Next week, as I write a check for camp tuition, I won’t have to fake my confidence. My very genuine smile will say, “Here’s your hefty camp tuition, and I can’t wait to get home today to figure out how to maximize the extra $177 in my budget. I am ridiculously happy about this surplus.”
Of course, this smile no doubt looks the same as “I’m just another goofy camper mom.”
But I’ll know the difference.
You got it—summer!
Summertime has extra value for us, as well as for most families, because along with the later bed times, the pool parties that take the place of bath time (or am I the only mom who thinks that counts?) and consuming unnatural amounts of watermelon, we also escape for our hallowed family vacation.
In our pre-YNAB days (we call them “The Dark Ages”) we would be meticulous about planning every detail of our trip: Where we would stay, where we would eat, what activities we would do, and the ever important, what we would wear. I would pack for every possible type of weather condition weeks in advance, new shoes were worn in, snacks and back-up snacks were dutifully placed in plastic containers. Not a detail was left to chance!
Oh- well, except one…..our budget. (Insert sheepishly grinning emoticon.)
We always planned a ballpark amount ahead of time to spend on our little adventures, but the truth is, it didn’t take much for us to go over and above that amount.
“What’s that? You forgot your sweater at the hotel? No problem. We’ll just grab one of these here, massively overpriced gift shop sweatshirts. No big deal! We’re on vacation!”
“A dozen of Disneyland’s hundred dollar churros? You betcha! After all, we’re on vacation!”
“Monogrammed specialty keepsakes, eating out for every single meal and impromptu purchases at every turn? Why the heck not? WE’RE ON VACATION!”
Whatever modest stipend we’d set aside for our trip would quickly expand without much thought, because, well… we were on vacation.
We are a few months into YNAB and have already seen huge changes in our finances as well as our daily habits. I don’t want to undo the good that has been done here. We are days away from our first post-YNAB getaway and I can already hear the vacation party monster whispering in my ear, “Ooh wouldn’t lunch with Shamu be amazing?!” (I know, I know. I’ve heard all about “Blackfish”. Insert penitent emoticon.)
Here’s where I need your help: Obviously the longer we’re with YNAB, the more of a “vacation cushion” we’ll have to work with, but how do you keep from going overboard budget-wise on your vacations? Are we “rolling with the punches” or “giving every dollar a job?” Or both?
Tell me, lovely YNABers: Do you stick to a certain, regimented plan or do you leave it up to chance in the name of “fun” and reconcile it later? I don’t want to be a vacation Scrooge, so how do you find the balance? Is vacation a proper excuse for leaving the budget behind and loosening the reins a bit? (I fear an “Anti-Budgeters Anonymous” meeting may be in order before our trip to protect me from any upcoming spending triggers… eek!! I’ll keep you posted on how it goes.)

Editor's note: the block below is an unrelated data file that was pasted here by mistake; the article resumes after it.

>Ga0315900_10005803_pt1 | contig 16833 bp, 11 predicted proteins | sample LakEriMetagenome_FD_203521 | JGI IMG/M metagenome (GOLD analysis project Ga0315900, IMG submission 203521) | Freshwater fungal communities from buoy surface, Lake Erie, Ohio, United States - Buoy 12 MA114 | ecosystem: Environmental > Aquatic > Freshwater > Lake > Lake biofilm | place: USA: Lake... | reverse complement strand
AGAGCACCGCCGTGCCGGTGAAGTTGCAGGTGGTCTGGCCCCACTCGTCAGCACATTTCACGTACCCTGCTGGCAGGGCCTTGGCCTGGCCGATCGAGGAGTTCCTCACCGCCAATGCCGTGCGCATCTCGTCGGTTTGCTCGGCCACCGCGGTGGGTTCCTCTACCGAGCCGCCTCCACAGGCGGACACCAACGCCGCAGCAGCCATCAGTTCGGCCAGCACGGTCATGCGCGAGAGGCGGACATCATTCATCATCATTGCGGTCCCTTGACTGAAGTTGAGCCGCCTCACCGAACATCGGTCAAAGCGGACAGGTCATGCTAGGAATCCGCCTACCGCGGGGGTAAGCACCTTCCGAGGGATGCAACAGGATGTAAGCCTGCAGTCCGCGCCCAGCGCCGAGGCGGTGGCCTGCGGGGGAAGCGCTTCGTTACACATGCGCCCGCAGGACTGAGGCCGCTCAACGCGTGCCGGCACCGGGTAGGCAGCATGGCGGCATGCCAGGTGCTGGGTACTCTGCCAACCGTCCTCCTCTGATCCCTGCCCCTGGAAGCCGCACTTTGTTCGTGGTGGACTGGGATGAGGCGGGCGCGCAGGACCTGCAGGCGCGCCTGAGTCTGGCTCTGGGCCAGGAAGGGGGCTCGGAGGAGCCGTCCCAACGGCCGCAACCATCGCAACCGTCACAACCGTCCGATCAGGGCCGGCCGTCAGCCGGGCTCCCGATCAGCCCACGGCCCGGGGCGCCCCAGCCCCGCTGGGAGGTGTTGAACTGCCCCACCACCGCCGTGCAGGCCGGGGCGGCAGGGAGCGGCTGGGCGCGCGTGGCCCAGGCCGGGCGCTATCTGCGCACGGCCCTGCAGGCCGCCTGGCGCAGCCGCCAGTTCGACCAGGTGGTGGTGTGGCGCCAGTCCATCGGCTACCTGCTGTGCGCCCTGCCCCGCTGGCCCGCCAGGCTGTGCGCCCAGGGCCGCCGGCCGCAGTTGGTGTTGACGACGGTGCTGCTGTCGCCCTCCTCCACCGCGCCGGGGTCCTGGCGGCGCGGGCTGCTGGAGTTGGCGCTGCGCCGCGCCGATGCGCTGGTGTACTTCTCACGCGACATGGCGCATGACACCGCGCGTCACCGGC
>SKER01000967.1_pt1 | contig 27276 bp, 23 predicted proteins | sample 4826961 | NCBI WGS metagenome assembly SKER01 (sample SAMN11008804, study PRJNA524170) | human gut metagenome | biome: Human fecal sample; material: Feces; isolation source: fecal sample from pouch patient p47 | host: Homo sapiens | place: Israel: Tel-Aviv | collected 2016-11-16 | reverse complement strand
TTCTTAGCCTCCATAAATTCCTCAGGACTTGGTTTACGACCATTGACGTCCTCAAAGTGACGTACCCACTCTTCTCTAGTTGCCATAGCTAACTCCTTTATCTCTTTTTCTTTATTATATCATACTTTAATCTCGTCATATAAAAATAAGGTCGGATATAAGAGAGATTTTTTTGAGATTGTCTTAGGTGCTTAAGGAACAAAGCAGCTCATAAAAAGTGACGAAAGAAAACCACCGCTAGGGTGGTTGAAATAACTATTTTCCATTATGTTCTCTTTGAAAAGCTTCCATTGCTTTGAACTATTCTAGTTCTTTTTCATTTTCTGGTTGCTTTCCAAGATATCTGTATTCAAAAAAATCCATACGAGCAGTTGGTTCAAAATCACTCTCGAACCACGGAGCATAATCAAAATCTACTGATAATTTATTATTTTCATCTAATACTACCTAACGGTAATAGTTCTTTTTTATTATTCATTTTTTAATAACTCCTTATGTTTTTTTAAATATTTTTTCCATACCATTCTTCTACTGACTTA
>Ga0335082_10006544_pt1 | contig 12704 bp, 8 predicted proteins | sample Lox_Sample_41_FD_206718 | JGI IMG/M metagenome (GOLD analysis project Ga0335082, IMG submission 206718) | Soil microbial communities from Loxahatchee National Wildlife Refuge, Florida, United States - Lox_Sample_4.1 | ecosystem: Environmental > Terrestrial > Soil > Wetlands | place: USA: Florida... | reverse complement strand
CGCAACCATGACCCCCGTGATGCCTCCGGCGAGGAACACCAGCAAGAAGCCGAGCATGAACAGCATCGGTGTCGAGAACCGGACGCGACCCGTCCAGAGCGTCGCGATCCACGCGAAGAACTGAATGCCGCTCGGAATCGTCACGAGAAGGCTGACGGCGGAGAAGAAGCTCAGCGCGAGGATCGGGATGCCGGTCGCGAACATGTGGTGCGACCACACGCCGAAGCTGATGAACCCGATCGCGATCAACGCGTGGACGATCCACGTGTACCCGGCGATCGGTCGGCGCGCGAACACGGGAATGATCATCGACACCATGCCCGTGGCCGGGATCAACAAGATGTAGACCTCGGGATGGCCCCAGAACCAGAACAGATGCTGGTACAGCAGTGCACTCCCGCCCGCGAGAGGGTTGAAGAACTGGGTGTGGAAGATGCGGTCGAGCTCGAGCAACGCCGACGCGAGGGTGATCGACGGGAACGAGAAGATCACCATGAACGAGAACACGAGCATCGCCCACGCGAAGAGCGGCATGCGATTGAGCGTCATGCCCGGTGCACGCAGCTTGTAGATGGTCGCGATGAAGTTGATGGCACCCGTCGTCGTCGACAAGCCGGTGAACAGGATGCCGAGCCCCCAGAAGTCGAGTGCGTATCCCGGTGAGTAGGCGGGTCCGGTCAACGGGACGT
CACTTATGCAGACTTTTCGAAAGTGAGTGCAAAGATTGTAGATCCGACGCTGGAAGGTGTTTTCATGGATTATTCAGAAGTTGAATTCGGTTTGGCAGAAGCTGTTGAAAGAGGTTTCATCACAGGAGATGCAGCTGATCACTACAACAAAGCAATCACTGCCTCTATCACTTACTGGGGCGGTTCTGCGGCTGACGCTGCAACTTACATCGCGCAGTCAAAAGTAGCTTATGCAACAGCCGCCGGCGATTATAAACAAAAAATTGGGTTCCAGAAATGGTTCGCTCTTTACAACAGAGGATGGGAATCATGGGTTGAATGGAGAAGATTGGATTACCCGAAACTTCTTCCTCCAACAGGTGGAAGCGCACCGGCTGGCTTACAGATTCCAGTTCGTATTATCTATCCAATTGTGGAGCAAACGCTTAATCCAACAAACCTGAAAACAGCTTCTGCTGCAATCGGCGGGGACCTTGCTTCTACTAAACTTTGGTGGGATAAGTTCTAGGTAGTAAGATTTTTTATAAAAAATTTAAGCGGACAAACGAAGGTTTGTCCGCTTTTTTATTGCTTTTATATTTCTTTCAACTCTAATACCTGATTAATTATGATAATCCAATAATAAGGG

I (Jeremy) almost put the word “easily” in the title of this post, as in, “How to Easily Beat…” For most of us, however, it’s gonna be a fight. Don’t sweat it, Champ. I’m in your corner, so let me show you how you can dodge a blow or two while setting up the knockout.
If you want to put the hurt on your mortgage, you gotta punch it in the principal.
[squinting and using my surly boxing coach voice] “Keep chippin’ away at ‘im! He’s big, but he’ll go down just like all the others. You gotta keep hittin’ where it hurts!”
The principal is the amount you initially borrowed. Let’s pretend we borrowed $100,000 just to make the math easier (we are boxers, after all) at a 4.5% interest rate. Mortgage payments are structured so you pay mostly interest at first.
Before you pound your fists and growl, “Why I oughta…!” at your local banker, remember real people and real money are involved. If a stranger borrowed a few hundred thousand dollars from you, wouldn’t you want to get a return on that risk as soon as possible? (If you answered “No,” please contact me directly and right away.)
As the principal gets paid down, however, it flips. In our $100,000 loan scenario, the monthly payment would break down like this:
|Monthly payment: $506.69||Principal||Interest|
|First Mortgage Payment||$131.69||$375.00|
|Last Mortgage Payment||$504.79||$1.89|
The more shots you land on your principal, the closer you get to knocking out that last payment. Capiche? It’s gonna be a formidable fight. No two ways about it.
Trust me, this is not a fight you want to lose. You want to absolutely rock this one, and you can. Spit in the bucket, tighten the laces, and find places in your budget you can slim down to attack that mortgage with intensity. Your YNAB training partners are cheering for you.